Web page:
(It does seem odd to me that the *only* text you cite in support of the Jerusalem comment is Luke 21.24…which doesn’t actually say much.)

My reply: I’m convinced that Luke 21:24 is literal. The Jewish people did literally ‘fall by the sword’ and were literally ‘taken as prisoners to all the nations’ and Jerusalem has been for 2000 years literally ‘trampled on by the Gentiles’ and so I can’t be other than literal in regard to the direct implication of ‘until the times of the Gentiles are fulfilled’, namely the Jewish people regaining control. Also what happened in the 20th century is a most remarkable coincidence if it doesn’t relate to that prophecy. As I said, I think it is backed up by the direct implication of Jesus’ reply Acts 1:6 (and a great deal of OT prophecy). That is not to deny that the Kingdom is bigger than believing (Jewish) Israel (and, of course, I am not at this moment commenting on the political (Israeli-Palestinian) aspect. More on that later).

If I were basing this point merely on two brief verses (both of them inferences), namely Luke 21:24 and Acts 1:6, it would hardly be a strong foundation. But those two verses are the NT tip of the OT iceberg which is Isa 11:11-12; 60:4, 9, 21-22; 61:4-5; Jer. 3:12-18; 23:7-8; Ezek. 38:8, 16; 39:25-29; Joel 3:1-2, 17-20; Amos 9:14-15; Zech 12:2-3, 10-11; 14.

Message 5

MY ATTITUDE TO ISRAEL & THE PALESTIANS 4:

 

God loves the Palestinian people as much as anyone.

  • He wants the best for them
  • He wants them to be treated with dignity and justice, which is all too often not the way they are treated by the Israeli government.

 

The Torah (Law) commands Israel to love the Palestinians.

This teaching is about foreigners (non-Jews) in the land and applies to the territories under Israel’s control. It is particularly relevant to Zionists who believe the Palestinian areas should be and remain Israel proper.

  • The Lord loves and defends the foreigner (Deut 10:18-19; Psa 146:9).
  • The Lord forbids Israel to ill treat, oppress or deprive the foreigner (Ex 22:21; 23:9; Deut 24:14, 17; Jer 7:6-7; 22:3; Ezk 22:7, 29; Zech 7:10).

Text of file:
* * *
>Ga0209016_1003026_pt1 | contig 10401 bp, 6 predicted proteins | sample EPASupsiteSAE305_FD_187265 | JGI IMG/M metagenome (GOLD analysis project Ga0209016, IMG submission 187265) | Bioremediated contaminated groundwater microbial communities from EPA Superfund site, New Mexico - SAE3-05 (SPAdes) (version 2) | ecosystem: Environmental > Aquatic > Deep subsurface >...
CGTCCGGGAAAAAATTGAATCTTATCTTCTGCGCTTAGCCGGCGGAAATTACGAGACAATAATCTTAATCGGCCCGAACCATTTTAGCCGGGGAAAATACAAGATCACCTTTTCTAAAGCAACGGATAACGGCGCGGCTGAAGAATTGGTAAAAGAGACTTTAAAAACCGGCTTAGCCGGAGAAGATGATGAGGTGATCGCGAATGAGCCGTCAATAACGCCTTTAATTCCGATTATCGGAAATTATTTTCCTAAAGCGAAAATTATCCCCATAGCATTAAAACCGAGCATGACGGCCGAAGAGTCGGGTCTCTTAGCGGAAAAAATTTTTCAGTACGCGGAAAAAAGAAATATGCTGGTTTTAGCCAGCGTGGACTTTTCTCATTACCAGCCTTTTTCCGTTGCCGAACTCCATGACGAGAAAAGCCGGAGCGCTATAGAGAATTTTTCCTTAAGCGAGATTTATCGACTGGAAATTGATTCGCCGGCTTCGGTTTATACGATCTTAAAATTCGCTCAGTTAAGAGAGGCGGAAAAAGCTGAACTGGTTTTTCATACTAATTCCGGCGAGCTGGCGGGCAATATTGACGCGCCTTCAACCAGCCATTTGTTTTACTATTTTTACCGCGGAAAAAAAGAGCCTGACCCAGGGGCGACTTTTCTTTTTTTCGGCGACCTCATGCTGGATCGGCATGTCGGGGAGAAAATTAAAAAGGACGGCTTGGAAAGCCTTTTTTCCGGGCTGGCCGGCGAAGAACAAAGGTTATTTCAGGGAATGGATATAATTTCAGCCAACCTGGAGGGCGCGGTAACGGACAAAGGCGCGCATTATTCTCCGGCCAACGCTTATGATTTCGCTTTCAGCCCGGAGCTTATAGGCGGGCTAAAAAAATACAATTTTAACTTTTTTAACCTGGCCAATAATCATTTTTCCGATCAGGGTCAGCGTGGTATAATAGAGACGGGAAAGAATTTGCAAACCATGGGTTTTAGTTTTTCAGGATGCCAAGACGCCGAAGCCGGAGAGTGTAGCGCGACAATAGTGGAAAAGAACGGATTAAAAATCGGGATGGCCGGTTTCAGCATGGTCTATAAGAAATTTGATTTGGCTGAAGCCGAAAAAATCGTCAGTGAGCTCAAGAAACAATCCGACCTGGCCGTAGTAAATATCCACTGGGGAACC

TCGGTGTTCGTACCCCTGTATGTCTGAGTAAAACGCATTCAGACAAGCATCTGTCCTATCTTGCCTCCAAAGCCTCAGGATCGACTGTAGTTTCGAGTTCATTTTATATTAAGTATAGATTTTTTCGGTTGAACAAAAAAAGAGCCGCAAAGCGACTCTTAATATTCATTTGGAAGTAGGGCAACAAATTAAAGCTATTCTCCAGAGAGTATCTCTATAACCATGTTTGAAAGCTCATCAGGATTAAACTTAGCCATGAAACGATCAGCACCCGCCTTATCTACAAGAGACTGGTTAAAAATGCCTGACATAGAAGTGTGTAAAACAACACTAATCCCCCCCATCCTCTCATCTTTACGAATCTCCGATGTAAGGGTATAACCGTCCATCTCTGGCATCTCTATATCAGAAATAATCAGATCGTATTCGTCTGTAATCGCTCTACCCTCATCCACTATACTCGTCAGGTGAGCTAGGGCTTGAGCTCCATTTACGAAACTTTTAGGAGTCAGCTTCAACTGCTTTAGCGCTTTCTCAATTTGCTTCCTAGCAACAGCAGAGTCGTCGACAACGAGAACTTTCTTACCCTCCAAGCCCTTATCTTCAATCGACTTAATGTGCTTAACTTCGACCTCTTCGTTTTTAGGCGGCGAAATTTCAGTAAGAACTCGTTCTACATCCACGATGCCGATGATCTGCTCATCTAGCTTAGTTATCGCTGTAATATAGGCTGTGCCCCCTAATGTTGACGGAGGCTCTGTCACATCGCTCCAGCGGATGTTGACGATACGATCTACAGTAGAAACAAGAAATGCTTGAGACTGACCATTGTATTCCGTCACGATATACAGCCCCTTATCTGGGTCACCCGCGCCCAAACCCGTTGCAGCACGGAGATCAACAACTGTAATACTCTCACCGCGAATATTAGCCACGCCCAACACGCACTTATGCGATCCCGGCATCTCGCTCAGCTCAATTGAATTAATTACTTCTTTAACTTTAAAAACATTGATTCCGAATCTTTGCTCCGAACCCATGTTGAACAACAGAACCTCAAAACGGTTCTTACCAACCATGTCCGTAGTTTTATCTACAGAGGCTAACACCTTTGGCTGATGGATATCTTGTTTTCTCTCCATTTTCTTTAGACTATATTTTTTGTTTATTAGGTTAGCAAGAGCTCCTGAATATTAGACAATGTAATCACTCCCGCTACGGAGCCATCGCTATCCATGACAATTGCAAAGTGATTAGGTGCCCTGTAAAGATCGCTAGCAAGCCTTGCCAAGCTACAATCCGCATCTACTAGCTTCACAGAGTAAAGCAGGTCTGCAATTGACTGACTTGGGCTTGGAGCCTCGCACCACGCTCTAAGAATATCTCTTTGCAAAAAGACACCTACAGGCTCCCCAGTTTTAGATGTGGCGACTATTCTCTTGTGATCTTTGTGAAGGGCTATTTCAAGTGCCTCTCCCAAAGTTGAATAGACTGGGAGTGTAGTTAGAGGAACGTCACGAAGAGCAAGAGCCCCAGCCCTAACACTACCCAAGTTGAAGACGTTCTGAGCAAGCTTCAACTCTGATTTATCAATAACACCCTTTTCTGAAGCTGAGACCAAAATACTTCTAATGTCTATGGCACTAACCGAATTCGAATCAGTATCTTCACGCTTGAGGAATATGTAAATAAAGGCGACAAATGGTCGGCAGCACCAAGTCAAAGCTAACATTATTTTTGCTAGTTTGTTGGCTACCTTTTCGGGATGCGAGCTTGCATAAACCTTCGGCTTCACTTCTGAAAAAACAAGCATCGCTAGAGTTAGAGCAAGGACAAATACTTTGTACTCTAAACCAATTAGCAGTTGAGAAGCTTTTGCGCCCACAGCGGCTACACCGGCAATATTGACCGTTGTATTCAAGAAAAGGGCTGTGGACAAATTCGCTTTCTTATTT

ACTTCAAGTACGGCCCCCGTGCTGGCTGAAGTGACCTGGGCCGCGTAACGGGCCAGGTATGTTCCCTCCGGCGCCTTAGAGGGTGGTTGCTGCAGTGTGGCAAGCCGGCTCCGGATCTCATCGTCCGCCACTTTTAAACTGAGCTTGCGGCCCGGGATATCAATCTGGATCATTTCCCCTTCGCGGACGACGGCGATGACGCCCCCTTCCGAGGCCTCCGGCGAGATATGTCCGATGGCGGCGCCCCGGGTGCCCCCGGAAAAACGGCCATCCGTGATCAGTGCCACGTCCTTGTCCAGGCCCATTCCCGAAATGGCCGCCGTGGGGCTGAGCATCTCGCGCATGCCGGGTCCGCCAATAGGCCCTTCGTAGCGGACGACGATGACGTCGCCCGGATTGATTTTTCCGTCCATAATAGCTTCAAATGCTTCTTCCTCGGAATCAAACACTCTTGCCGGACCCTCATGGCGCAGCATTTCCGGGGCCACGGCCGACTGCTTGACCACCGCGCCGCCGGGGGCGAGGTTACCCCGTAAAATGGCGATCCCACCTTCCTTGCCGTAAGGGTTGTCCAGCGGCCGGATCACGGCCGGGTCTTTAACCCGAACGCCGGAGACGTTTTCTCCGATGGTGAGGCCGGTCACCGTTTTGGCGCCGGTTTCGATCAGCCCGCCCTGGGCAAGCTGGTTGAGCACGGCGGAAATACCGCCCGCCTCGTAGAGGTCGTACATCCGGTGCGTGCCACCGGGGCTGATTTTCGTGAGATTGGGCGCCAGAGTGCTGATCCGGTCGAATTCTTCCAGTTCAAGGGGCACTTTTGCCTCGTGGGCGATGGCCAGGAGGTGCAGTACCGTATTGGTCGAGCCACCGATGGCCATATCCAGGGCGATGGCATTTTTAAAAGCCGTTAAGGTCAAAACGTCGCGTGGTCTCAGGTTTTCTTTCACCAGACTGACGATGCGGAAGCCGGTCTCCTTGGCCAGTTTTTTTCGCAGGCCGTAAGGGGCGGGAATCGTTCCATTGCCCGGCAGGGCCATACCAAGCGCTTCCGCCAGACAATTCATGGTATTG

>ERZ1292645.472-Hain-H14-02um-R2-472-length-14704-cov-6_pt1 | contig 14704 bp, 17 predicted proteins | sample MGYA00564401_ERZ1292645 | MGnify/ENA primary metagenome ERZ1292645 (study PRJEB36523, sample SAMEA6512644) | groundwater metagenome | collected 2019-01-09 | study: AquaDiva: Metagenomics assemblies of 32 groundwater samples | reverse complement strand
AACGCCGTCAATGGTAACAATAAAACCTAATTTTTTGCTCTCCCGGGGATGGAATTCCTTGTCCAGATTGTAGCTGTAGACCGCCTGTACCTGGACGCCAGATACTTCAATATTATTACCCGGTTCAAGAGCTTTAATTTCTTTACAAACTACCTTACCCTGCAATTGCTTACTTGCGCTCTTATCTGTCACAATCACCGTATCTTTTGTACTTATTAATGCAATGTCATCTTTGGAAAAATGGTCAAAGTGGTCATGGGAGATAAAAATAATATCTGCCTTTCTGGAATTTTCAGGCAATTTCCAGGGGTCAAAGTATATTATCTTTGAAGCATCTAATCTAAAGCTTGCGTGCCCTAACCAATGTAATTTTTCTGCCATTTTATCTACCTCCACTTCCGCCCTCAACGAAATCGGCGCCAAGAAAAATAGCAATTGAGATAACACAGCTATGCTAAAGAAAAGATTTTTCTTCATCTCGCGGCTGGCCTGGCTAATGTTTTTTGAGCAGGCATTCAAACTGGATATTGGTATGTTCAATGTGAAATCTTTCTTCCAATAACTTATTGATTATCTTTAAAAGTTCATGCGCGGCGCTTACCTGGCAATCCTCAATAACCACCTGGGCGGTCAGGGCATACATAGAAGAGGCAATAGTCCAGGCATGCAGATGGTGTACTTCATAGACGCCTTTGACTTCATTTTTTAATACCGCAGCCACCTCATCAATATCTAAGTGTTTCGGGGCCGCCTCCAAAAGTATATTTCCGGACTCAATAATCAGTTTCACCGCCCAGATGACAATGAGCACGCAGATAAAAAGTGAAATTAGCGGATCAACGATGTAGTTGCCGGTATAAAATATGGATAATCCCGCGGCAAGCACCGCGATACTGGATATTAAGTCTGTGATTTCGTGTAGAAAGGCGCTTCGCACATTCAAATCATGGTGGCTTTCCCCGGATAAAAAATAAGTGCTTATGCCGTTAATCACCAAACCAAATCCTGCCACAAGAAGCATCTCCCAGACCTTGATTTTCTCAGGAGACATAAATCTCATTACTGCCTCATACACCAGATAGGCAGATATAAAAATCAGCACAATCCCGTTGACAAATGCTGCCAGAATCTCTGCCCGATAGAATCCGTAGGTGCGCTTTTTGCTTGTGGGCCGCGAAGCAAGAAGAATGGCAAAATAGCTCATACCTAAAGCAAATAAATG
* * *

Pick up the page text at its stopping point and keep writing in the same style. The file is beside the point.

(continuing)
• Anyone who withholds justice from the foreigner is strongly condemned (Deut 27:19; Mal 3:5).
  • The people of Israel must love foreigners as they love themselves (Lev 19:33-34).
  • Israel must provide for needy foreigners (Lev 23:22; Deut 24:19-21; 26:12; Ezk 47:21-23).

 

The Palestinians are responsible to act justly with respect to Israel, which is all too often not the case.

 

DISCUSSION ON FACEBOOK:

Peter Gray-Read: Tony, Israel is an economic support for the Palestinians, Israel would love closer ties but when you are bombed as they have been they need to protect themselves. WE have to recognise that the Palestinians Arabs have been a pawn used by other Islamic nations to get world opinion against the Jews. And many have swallowed the bait. Israel has absorbed Jews from so many nations. How big is Israel? Why could not the other huge Arabic nations have shown such compassion on their own people. I love your desire to promote the study of end times but please be careful about the blame Israel lobby. They who bless Israel will be blessed … Gt Britain had such an opportunity to assign the Jews land commensurate with their God given heritage after WW1 we abused that trust. Let’s not repeat the mistake.

My reply: Peter, there are faults on both sides of this dispute but your (admittedly brief) comment seems to be putting all the blame on the Palestinian/Arab side. It is not that I disagree with your criticisms of them but the situation is more complicated. Your statements that Israel is “an economic support for the Palestinians” and “would love closer ties” are not the whole picture. For example, the fact is that a significant number of Israelis do not long for closer ties. I used to take a solely pro-Israel view before I lived in Israel and listened extensively to people from both sides and did a fair amount of research.

I am well aware of the “Israel can do no wrong” lobby as I am of the “Israel can do no right” lobby and I definitely disagree with both of them. They are both mistaken and unhelpful. We must recognise the need, pain, fear – and faults – on both sides if we are to pray effectively. And prayer is the most important thing we can do. You will have read my very positive statements re Israel and its future (and my condemnation of anti-Semitism) over the last few days. But I do not believe we bless Israel by ignoring her faults (see the Prophets – to whom I referred in my piece), any more than we love an individual by ignoring his/her faults. The same can be said for the Palestinian side. The problem with the Arab nations absorbing the Palestinians is that the Palestinians believe they have a right to return to what they see as their homeland. Whatever we think about this or the likelihood of it happening we have to understand this aspiration, just as we have to understand the Jewish concerns about not losing their homeland. We must show God-given compassion to both sides and on that basis assess and pray about the faults of both sides. (I’ll deal with the “God-given heritage” later so won’t comment now).